Rather than rethink their busted economic model, European leaders will drive Italy into an unmanageable situationby Ashoka Mody / November 16, 2018 / Leave a comment
We may be living through the making of another eurozone crisis. As with all crises, there are two central elements: the history and the tragedy itself.
The history is clear. The eurozone was an ill-conceived project from the start: for a motley group of countries, one monetary policy was a case of one-size-fits none. In particular, Italy needed the crutch of continuous currency devaluation, which became impossible once it gave up the lira. Italy is now stuck with ultra-low growth and the smallest of shocks can push it into recession.
The eurozone’s tragedy arises not just from the hubris of an enterprise that many warned would go badly wrong. It arises also from the mindset that came with the project.Early on, it became clear that member countries would not establish a fiscal union to transfer funds to countries in recession, to compensate them for the lack of their own currency and independent monetary policy. As I describe in my book EuroTragedy: A Drama in Nine Acts, a fiscal union was politically impossible: countries protected their core national sovereignty and refused to give up their tax revenues. In April 1998, chancellor Helmut Kohl stated bluntly that Germany would never pay the bills of other countries. If he had not made that commitment, there would have been no euro.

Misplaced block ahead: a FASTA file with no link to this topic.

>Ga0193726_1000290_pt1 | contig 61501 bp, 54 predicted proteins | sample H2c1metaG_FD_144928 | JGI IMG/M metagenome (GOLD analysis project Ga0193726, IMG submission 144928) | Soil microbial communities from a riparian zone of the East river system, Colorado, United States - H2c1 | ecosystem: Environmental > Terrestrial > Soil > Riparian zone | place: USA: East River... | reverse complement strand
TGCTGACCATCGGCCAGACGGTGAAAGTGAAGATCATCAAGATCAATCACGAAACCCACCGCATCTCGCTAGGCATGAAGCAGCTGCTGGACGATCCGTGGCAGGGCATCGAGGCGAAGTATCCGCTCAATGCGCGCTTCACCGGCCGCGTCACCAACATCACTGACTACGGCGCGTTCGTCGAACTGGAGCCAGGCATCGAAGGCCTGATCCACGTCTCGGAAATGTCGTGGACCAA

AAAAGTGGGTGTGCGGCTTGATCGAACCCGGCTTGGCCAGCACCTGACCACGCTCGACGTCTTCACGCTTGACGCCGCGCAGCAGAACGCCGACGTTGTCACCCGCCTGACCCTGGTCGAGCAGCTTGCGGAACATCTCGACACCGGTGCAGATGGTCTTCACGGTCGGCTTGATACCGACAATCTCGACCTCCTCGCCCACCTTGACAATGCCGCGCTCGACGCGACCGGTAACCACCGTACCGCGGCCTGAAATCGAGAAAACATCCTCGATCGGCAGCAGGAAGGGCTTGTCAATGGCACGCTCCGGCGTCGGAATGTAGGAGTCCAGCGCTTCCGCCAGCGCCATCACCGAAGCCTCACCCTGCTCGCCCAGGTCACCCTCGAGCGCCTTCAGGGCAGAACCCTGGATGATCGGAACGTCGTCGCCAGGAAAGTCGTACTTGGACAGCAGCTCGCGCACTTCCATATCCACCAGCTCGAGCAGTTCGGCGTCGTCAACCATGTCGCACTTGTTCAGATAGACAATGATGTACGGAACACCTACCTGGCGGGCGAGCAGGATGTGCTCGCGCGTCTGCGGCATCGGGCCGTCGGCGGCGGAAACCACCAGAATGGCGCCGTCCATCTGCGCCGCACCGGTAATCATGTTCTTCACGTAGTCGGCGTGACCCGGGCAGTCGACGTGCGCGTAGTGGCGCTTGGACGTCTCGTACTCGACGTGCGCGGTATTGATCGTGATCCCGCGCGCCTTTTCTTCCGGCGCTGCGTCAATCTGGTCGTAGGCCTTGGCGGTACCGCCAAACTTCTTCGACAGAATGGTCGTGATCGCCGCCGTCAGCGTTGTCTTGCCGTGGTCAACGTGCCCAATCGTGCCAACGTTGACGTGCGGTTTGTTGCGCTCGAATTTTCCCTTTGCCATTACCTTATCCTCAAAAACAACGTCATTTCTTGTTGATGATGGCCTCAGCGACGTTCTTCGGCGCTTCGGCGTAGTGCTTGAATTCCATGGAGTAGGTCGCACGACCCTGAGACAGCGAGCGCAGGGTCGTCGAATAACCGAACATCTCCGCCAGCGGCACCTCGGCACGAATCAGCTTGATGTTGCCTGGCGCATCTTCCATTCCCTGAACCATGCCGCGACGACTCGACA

Given the impossibility of a fiscal union, the right response would have been to abandon the idea of a monetary union. Instead, at Maastricht in 1991, under German insistence, European authorities created fiscal rules—at whose core lay a 3 per cent of GDP limit on the budget deficit—as the basis for moving forward. National frugality, the accompanying narrative said, would ensure a “stable” eurozone.Economists immediately warned that the rules were deeply harmful. They enforce austerity precisely when a country is about to enter recession, making the recession worse, possibly much worse. Former European Commission president Romano Prodi famously said the fiscal rules were “stupid.”
Yet, lemming-like, European authorities insisted on them. The rules became a part of EU identity. Leaders believe that they are not “good” Europeans if they do not pay homage to them. They formed a deeply flawed monetary union and, for them, the rules and the narrative of “stability” justify that decision and underpin their claim that the eurozone will survive. Identification with…